Every year there are 10 million new cases of dementia. This debilitating condition affects your memory, motor skills, communication and ability to live independently. However, it’s also a normal part of aging, with those crossing the threshold into their 70s and 80s at the highest risk of developing the first signs of dementia and Alzheimer’s.
READ MORE: 5 Ways To Keep Calm When Life Gets Hectic
However, turns out there may be a super-effective and ultra-simple way to ward off this prevalent disease. A new study published in Scientific Reports found that daily breathing exercises could help shield you from Alzheimer’s in your golden years.
What is Alzheimer’s?
Alzheimer’s disease is a progressive neurological disorder that affects the brain’s ability to function properly. It is the most common cause of dementia, a group of symptoms that include memory loss, difficulties with language and communication, and changes in mood and behaviour.
The disease is characterised by the accumulation of abnormal proteins in the brain, which leads to the death of brain cells and the shrinking of brain tissue. As the disease progresses, individuals with Alzheimer’s may experience significant impairments in their ability to carry out daily activities, such as eating, dressing and grooming themselves. While there is currently no cure for Alzheimer’s, there are treatments available that can help manage the symptoms and improve quality of life.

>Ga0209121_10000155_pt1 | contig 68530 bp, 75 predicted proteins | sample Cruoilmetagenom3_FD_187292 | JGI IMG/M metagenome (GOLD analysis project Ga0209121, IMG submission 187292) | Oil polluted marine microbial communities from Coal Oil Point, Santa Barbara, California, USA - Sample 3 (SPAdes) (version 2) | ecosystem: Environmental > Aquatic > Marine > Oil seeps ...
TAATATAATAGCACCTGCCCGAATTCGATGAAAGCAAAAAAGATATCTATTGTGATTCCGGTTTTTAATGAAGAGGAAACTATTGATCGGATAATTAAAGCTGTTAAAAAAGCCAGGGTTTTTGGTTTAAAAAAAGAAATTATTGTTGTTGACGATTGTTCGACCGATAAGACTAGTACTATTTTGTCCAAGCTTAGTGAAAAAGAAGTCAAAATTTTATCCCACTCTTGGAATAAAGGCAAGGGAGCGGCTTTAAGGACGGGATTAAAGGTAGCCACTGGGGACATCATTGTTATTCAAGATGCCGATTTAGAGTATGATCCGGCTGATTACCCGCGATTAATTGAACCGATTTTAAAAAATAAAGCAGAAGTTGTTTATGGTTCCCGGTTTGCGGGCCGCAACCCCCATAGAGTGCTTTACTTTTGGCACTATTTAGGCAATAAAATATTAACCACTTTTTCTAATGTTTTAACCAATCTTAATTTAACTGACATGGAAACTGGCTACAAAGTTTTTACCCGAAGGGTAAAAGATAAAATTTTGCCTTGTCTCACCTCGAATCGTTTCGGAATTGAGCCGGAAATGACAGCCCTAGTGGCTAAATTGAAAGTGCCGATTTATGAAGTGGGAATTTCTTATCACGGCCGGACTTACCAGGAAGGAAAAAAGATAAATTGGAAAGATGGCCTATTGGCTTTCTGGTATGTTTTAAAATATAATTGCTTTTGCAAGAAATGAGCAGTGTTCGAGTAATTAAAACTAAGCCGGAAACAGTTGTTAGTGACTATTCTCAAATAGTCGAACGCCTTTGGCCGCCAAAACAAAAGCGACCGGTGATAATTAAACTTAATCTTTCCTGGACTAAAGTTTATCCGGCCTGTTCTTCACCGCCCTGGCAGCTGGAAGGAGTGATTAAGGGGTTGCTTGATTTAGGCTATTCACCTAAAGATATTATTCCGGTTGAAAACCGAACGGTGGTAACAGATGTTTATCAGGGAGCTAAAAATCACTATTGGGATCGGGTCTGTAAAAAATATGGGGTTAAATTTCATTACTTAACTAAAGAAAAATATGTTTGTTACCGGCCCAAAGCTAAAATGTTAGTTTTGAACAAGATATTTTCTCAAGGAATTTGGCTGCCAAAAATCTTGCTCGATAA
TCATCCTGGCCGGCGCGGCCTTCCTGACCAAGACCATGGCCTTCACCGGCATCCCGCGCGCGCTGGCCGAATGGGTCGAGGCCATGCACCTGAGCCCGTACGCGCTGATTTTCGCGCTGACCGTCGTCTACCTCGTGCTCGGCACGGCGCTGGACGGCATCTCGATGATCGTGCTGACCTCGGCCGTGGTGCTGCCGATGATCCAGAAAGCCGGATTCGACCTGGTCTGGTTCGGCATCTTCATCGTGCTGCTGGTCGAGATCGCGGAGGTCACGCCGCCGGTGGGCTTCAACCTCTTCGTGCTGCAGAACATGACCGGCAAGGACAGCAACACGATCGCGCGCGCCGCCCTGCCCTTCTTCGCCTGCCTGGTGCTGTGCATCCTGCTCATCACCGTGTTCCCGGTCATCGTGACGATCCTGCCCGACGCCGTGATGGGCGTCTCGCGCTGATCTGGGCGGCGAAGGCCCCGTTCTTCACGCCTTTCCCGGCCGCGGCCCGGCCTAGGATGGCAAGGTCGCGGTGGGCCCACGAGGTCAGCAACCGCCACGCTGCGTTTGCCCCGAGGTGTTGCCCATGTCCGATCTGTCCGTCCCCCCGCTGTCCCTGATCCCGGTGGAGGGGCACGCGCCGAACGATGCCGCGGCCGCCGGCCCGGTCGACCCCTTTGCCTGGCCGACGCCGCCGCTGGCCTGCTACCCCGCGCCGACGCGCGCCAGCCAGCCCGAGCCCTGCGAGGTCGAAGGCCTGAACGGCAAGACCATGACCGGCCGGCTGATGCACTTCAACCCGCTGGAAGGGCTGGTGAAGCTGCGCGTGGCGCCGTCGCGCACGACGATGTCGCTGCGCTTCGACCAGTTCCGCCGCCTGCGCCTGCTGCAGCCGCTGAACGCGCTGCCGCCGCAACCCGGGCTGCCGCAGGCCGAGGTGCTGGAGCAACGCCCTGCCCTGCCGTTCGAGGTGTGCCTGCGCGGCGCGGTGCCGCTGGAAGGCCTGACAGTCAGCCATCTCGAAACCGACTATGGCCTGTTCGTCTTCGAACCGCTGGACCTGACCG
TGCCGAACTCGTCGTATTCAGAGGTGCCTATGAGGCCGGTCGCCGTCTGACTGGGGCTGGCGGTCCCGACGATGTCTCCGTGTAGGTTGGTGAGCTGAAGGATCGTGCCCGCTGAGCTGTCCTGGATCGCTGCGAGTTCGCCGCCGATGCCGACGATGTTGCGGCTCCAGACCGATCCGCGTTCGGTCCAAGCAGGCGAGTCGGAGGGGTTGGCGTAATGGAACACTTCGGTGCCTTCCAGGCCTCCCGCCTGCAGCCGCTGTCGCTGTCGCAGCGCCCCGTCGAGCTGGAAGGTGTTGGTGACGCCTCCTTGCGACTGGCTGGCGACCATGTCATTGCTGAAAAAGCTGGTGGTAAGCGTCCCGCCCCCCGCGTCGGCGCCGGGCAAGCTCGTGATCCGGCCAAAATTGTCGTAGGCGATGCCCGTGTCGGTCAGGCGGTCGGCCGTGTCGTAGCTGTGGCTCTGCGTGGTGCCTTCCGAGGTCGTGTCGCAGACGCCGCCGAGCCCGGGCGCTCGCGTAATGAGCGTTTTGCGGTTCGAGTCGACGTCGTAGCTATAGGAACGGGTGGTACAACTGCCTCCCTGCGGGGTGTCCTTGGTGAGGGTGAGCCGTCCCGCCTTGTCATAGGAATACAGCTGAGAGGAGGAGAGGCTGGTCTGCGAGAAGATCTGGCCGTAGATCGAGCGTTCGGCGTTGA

How Breathwork Helps
As part of their study into the effects of breathwork on dementia, researchers tasked participants in their study to do 20 minutes of deep breathing, twice a day, for around a month. They rigged up heart monitors to gather data on the effects of the practice. Participants were divided into two groups with one asked to think calming thoughts and the other told to sync up the pace of their breathing with a steady rhythm from a pacer.
While we already of plenty of findings that show that breathing exercises (like meditation) can help reduce stress, stop depression in its tracks, ease anxiety, and even slow down your heart rate; this new study has lifted the lid on a whole new avenue of benefits to this Zen-approved practice. Researchers noted that the breathing exercises resulted in a significant drop in amyloid-beta peptides and tau protein in the participants’ bloodstreams. Both compounds have been linked to Alzheimer’s, with some believing they are the culprits behind this debilitating disease.
The researchers speculate that this decrease in levels of these chemicals could have something to do with our “fight or flight” response, but that more research is needed to get to the root of why breathwork might be an effective prevention tool.
Breathe Easy. Playing Videogames Might Help, Too
Videogames get a bad rap, but whether you’re a console convert or PC elitist, there are a few unexpected perks to your daily gaming sessions. A study from the University of Montreal found that when older people (ages 55 to 75) logged regular gaming sessions they were able to increase the amount of grey matter—a tissue that helps with memory—in their hippocampus after just six months. Those who didn’t boot up the consoles showed grey matter loss.